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|Title:||“Show Me” What You Mean: Learning and Design Implications of Eliciting Gesture in Student Explanations|
Wallon, Robert C.
Brown, David E.
|Publisher:||Singapore: International Society of the Learning Sciences|
|Citation:||Lindgren, R., Wallon, R. C., Brown, D. E., Mathayas, N., & Kimball, N. (2016). “Show Me” What You Mean: Learning and Design Implications of Eliciting Gesture in Student Explanations In Looi, C. K., Polman, J. L., Cress, U., and Reimann, P. (Eds.). Transforming Learning, Empowering Learners: The International Conference of the Learning Sciences (ICLS) 2016, Volume 2. Singapore: International Society of the Learning Sciences.|
|Abstract:||This paper describes research conducted on how gestures affect the construction of student explanations for science phenomena. Specifically we examine what happens when explicit attention and reflection is brought to students’ own gestures. Interviews were conducted with middle school students about their understanding of 3 critical science topics, and participants were frequently asked by the interviewer to “show me” when attempting to describe the unobservable mechanisms (e.g., molecular interactions) underlying observable phenomena. To understand the effects of prompting for gestures on student reasoning, we coded for whether explanations changed in response to these prompts compared to their previous explanations. Results showed that explicit attention to gesturing frequently led to increased attention and specification of mechanism. We describe a few specific cases to illustrate the ways in which gesturing seemed to alter student reasoning, and we describe design implications for computer simulations that are capable of using gestures as input.|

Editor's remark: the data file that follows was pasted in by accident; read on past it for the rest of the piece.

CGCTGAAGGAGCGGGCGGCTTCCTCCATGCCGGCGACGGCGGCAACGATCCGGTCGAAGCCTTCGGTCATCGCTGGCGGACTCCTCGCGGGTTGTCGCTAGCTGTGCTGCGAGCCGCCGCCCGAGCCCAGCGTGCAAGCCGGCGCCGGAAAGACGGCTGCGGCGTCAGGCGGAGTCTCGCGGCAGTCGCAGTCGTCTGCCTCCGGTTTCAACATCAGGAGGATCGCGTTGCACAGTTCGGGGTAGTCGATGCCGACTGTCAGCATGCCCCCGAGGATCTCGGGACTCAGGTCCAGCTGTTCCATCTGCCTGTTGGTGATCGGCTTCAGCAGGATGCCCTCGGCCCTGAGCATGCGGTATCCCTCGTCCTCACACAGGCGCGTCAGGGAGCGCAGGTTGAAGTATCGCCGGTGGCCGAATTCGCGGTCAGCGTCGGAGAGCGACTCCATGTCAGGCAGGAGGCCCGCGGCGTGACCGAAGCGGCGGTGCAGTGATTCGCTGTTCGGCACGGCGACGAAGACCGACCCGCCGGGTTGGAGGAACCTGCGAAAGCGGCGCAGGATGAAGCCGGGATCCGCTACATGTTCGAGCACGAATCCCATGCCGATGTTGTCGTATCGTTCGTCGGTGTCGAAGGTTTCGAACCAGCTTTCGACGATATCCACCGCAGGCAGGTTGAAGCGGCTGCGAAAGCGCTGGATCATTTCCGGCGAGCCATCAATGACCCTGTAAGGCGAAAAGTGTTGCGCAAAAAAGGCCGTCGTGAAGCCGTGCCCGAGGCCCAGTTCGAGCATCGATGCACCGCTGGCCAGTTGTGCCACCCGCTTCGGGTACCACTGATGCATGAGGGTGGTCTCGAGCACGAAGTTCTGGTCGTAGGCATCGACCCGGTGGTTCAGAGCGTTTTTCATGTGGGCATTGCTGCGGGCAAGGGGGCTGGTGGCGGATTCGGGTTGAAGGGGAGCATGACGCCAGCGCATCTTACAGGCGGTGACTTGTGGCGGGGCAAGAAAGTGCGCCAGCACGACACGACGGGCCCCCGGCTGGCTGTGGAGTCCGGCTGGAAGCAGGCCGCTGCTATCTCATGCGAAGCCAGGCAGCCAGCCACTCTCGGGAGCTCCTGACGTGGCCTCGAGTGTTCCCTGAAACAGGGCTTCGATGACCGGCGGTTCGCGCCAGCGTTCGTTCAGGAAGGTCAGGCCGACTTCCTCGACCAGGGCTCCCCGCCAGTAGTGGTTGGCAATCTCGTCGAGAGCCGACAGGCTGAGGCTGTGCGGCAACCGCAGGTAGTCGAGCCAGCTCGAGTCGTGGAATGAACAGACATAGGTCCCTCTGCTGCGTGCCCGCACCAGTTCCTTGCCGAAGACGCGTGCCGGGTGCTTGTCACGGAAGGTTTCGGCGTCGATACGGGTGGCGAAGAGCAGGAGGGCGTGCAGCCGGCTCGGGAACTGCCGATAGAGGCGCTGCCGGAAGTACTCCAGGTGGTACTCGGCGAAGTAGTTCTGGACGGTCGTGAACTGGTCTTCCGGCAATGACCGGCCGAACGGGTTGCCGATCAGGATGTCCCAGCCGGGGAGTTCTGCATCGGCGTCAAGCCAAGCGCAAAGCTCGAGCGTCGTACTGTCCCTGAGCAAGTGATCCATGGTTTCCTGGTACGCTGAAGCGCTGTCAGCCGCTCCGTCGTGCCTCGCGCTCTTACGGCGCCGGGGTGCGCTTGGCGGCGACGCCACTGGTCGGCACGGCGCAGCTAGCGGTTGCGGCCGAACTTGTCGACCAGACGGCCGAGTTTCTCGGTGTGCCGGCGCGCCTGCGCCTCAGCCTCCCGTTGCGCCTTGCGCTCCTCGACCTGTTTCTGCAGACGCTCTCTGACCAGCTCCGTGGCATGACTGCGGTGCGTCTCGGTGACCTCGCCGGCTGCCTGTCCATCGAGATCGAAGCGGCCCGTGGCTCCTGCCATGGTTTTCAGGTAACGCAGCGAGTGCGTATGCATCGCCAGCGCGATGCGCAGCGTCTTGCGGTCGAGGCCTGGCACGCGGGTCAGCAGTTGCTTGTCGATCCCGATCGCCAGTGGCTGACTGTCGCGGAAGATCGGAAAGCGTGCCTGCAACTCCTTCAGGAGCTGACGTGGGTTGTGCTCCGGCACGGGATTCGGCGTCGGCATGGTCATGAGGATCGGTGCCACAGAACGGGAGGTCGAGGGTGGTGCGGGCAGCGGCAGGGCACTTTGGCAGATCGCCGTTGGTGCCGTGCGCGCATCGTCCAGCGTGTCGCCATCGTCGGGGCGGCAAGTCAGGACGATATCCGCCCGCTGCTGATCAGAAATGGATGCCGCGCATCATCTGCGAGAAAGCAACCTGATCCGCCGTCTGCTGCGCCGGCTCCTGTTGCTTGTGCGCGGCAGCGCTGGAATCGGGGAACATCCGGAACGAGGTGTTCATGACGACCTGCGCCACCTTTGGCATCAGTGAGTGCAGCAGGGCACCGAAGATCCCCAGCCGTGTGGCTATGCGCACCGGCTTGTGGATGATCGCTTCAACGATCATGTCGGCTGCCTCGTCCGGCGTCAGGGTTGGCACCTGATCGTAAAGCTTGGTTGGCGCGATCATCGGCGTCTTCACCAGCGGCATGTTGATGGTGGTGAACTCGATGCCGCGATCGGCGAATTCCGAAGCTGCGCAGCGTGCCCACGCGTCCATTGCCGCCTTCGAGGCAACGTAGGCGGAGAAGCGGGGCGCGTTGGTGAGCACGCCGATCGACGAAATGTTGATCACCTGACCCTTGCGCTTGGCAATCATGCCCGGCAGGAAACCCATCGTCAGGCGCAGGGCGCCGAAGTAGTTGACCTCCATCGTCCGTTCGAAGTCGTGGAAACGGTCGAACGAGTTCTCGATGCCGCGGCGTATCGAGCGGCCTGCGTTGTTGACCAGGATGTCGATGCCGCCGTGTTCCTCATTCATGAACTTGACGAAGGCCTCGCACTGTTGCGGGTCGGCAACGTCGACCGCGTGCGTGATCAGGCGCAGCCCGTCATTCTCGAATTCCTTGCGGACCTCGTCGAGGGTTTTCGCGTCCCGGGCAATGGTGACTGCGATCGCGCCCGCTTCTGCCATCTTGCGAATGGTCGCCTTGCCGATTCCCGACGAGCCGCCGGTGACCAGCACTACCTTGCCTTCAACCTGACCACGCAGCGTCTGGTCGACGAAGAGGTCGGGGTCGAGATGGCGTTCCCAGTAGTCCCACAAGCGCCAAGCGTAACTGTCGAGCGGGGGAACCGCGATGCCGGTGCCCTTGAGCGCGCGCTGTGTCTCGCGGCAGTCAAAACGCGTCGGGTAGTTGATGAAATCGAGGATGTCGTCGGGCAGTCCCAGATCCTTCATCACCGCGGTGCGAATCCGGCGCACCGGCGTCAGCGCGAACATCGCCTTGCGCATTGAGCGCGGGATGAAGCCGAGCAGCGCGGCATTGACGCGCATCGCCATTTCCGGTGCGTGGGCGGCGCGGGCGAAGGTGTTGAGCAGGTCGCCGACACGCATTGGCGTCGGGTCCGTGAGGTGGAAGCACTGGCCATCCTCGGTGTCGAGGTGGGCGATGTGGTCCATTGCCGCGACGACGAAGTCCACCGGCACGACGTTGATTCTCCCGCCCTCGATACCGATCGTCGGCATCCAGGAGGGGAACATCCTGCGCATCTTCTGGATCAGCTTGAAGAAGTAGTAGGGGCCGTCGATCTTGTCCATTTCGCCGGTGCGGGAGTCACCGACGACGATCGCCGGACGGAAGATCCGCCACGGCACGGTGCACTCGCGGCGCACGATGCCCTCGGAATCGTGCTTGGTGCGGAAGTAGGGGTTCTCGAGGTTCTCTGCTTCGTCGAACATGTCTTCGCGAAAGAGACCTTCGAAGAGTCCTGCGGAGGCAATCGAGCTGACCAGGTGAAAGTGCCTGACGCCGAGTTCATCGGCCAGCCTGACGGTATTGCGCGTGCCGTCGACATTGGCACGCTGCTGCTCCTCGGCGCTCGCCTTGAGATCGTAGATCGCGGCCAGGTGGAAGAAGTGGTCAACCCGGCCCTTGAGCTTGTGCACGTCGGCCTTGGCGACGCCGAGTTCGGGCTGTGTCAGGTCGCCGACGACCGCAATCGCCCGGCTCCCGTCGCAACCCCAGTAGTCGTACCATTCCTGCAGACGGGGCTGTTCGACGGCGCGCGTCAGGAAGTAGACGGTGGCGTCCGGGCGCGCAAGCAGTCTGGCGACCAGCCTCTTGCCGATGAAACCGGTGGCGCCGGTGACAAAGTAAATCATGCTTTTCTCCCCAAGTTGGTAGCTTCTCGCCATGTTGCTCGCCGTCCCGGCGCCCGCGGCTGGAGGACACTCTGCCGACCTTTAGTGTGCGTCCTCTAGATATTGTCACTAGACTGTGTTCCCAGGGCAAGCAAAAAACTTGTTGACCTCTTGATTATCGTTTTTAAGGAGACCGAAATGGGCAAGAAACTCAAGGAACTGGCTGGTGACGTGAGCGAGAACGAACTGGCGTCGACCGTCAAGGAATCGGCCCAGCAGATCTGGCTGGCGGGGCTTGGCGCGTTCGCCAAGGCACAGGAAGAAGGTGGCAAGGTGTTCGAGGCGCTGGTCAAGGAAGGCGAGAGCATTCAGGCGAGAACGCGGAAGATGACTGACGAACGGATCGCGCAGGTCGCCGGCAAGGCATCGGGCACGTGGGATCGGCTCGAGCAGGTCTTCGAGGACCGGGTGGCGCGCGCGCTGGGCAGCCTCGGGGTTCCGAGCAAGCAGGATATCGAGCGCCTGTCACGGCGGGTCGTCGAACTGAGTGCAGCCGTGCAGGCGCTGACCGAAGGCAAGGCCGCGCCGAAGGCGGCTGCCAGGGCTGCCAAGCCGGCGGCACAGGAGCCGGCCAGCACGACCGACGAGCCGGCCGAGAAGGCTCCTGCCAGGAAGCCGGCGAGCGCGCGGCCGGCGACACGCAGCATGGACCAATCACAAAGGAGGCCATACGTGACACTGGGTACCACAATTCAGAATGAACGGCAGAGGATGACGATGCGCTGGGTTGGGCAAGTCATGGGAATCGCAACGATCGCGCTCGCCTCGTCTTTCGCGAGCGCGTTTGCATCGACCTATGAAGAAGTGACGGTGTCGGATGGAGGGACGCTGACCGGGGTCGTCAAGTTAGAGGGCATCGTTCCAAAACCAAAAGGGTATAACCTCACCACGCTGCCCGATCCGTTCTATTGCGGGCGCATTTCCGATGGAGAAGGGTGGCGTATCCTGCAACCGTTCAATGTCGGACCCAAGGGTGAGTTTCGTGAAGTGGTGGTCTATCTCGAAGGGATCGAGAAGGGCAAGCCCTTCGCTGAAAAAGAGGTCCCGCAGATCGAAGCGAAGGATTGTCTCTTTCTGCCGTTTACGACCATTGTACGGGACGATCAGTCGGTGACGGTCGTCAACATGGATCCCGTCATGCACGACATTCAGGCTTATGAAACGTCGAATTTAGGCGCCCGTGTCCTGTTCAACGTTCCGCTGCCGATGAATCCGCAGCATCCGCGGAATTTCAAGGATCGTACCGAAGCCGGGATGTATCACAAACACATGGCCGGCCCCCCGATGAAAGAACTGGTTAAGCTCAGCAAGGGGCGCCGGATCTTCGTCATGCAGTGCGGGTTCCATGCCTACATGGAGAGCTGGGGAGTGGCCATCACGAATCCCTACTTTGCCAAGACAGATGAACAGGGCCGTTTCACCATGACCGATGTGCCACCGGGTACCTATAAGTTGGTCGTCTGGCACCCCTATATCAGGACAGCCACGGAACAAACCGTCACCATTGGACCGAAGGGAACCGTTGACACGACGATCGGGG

|Appears in Collections:||ICSL 2016|
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